Alarm rings at 4:15 a.m. I could see the daylight with half opened eyes. There are two buses out of Ukhimath. First at 5:30 a.m. followed by a govt operated one at 5:55 a.m. Lazily I snooze the alarm. Few more snoozes and finally woke up at 4:55 a.m.
I decided to get down at Rudraprayag and then travel towards the Kumaon region. It took an hour and half to reach Rudraprayag. Bus dropped me at the Rudraprayag bypass. This is where the road biforcates Kedarnath and Badrinath. Badrinath Road passes through the Rudraprayag market, about two km from the bypass. I saw the new tunnel work in progress which will shorten the path to Badrinath and also reduce the traffic jam in Rudraprayag market.
There was an old lady sitting on a chair accompanied by her grandson sitting on a bike. They were waiting to board the grandmother onto Delhi bus. We started chatting, the grandson kindly offered a ride to Rudraprayag market. But the Delhi bus was delayed and I got another bike lift. They mentioned that the road to Kumaon will be via Karnaprayag.
Rudraprayag market was busy with tons of taxis taking visitors to Badrinath, there were yatri buses around too. I waited for a shared taxi to Karnaprayag. Turns out the I have been waiting on the wrong side of road. As soon as I fixed that, a shared taxi came hailing Karanprayag jaoge? Five of us fit into the back and the taxi starts rolling.
(Karnaprayag sangam from the bridge)
Road to Karnaprayag goes by the side of river Alakananda. Alakananda joins with Mandakini from Kedarnath at Rudraprayag. And Alakananda joins Pindar river here. Prayag is a place where multiple streams join together. The driver pulled out half dozen paper slips and at the Karnaprayag market, he would unload cartons from taxi rooftop to deliver them at shops. Taxis double as passenger and goods carriers.
I walked on the bridge to other side of the road. Locals suggested I take a bus or shared taxi to Gwaldam. It will be easy to get a ride to Kausani from there. Road to Badrinath biforcates here and goes via Nandprayag.
Fortunately there was a bus waiting for Gwaldam. I found a seat near an old gentleman returning to his village. He had visited his daughter in Himachal Pradesh earlier this week. We kept waiting for the bus to depart. My copassenger has to drop at Thareli bend and travel to a village called Deval. His village is further up in the mountains and can be only reached by foot. Seeing me impatient for the bus to travel, he remarks aab to aage bus chalna hi hai, jitna bhi time lag jaye… (how much ever time it takes, we have to move forward only). Truly there isn’t much else to do. I keep asking him more about his village and the life there. Time passes by.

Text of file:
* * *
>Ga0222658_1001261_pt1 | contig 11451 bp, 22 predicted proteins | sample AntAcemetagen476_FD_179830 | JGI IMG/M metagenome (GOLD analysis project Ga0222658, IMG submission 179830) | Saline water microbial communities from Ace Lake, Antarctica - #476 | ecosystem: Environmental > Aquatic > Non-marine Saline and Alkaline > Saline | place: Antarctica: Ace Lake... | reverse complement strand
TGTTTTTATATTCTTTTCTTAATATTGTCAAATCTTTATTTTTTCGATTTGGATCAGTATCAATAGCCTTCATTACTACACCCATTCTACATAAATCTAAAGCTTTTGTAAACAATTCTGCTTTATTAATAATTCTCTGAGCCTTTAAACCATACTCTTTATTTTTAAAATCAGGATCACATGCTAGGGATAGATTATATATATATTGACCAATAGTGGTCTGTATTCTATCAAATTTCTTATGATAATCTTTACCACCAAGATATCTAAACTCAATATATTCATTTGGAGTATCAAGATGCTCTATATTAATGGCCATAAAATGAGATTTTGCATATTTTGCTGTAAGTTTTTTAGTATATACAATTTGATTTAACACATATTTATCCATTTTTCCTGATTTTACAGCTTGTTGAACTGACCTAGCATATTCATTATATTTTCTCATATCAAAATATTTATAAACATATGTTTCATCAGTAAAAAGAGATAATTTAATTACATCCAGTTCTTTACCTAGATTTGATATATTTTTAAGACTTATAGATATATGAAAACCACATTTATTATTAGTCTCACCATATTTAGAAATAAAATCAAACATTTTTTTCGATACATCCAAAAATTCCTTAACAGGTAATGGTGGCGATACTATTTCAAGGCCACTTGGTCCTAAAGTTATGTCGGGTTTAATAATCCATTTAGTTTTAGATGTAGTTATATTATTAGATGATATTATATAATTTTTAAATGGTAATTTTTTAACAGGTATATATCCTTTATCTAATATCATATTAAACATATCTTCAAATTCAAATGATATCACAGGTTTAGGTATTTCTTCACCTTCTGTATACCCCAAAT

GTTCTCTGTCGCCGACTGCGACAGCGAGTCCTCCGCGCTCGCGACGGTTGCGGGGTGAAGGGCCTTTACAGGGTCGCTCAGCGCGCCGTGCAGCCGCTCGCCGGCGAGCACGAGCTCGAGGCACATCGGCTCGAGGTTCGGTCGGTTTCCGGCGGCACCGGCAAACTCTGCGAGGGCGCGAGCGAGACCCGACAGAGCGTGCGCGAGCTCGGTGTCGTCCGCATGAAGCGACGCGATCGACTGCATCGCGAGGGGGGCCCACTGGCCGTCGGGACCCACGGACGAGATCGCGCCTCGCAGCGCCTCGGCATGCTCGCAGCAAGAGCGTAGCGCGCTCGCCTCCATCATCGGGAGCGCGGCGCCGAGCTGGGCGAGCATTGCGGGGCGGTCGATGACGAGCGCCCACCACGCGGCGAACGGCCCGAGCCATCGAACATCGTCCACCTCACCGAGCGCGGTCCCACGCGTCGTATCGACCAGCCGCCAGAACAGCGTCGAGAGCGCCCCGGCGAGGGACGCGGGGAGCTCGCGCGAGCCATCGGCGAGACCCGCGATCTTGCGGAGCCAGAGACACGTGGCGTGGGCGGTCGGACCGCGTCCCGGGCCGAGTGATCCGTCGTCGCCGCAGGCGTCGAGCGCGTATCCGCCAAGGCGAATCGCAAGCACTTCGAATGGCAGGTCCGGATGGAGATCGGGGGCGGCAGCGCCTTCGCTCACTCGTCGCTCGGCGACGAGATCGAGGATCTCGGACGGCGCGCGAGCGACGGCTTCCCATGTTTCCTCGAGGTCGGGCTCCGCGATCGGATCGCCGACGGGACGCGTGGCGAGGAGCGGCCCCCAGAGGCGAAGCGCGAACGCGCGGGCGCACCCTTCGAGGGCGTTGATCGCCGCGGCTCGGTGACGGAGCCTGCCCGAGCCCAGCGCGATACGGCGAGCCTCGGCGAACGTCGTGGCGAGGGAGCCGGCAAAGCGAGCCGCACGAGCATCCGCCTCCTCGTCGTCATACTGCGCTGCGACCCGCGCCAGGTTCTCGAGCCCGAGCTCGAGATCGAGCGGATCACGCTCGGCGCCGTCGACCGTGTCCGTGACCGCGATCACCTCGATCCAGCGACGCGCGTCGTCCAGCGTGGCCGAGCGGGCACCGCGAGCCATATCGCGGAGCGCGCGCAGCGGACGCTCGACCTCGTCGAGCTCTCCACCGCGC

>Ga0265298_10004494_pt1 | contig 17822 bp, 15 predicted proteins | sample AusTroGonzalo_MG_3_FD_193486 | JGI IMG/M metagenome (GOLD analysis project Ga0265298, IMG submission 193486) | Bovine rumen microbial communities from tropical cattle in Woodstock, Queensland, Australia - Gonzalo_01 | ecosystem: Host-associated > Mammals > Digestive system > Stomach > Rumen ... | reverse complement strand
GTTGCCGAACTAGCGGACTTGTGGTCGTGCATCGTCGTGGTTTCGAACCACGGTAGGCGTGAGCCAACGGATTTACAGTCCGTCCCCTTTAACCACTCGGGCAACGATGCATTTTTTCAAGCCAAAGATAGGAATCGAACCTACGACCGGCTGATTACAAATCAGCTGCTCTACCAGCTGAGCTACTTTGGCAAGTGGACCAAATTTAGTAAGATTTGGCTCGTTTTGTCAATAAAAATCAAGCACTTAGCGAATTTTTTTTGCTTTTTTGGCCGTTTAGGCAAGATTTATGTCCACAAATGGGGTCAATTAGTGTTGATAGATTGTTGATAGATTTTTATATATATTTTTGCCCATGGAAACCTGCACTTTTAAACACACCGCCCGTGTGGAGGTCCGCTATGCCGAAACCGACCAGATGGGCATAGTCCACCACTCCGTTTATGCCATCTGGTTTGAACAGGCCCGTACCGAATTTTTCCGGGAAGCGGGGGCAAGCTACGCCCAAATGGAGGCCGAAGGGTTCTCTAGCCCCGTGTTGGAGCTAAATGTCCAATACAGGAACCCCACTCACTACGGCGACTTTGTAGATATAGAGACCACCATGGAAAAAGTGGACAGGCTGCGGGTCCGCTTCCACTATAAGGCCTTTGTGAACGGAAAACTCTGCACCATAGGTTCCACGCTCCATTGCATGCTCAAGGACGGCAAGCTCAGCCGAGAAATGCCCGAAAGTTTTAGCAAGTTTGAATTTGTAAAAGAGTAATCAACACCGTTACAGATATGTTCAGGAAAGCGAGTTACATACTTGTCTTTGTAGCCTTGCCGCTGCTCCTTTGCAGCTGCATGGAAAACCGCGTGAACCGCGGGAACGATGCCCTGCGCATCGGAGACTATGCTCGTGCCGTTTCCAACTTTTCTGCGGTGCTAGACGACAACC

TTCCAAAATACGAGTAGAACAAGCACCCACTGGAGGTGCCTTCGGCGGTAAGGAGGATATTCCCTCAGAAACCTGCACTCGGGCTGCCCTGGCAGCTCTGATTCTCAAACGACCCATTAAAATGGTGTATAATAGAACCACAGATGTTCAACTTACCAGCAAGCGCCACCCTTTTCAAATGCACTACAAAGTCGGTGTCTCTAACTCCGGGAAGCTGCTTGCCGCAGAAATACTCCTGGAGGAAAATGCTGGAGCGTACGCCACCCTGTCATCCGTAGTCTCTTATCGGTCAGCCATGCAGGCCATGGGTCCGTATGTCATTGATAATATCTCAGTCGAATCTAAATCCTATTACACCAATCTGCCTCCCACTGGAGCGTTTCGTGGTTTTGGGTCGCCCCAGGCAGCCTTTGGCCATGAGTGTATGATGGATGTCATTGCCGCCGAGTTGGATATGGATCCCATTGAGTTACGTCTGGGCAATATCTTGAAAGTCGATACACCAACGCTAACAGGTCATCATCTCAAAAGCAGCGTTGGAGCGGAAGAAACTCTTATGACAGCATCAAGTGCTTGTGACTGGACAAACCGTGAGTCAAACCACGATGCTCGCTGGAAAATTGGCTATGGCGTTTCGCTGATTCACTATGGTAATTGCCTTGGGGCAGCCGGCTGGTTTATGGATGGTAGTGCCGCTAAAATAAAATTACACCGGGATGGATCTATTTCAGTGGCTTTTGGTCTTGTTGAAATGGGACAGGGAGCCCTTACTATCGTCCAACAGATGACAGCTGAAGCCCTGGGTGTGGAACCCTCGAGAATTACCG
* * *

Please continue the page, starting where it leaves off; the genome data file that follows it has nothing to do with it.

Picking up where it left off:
Bus drops me at Gwaldam at 1 p.m. My next task is to find a transport to Garur and then from Garur to Kausani. Later I learned that this route goes all the way up to Haldwani. Haldwani, also in Uttarakhand, has a railway station at Kathgodam. It is treated as the gateway to Kumaon region. The shared taxi to Garur goes through a lot of turns in the mountains. Two of copassengers get sick with vomiting. The drivers are empathetic and stopped several times along the way to let these folks feel better.
Roads are beautiful in this part of the Himalayas. You will see coniferous trees along the sides. Many people choose to rent two wheeler vehicles and run through the hills. Garur is near to the temple town named Baijnath. One road takes you to Almora/Haldwani and the other goes to Bageshwar.
I take a bus to Almora and get down Kausani in the afternoon.
Kausani is a beautiful little town known for its clear views of the Nanda devi range of mountains. I start climbing up the narrow walkways to reach the main road. There ar several star observatories in this part. Walking a bit further I find my destination, the Anasakti Ashram.
Anasakti (non attachment) name comes from the name of the book Gandhiji authored in this place. I enquired about stay options and luckily there is a two bed room available for the day. There is a youth camp running in the ashram to educate young undergrads about various political, social, gender and related topics. The Azim Premji foundation is sponsoring the program.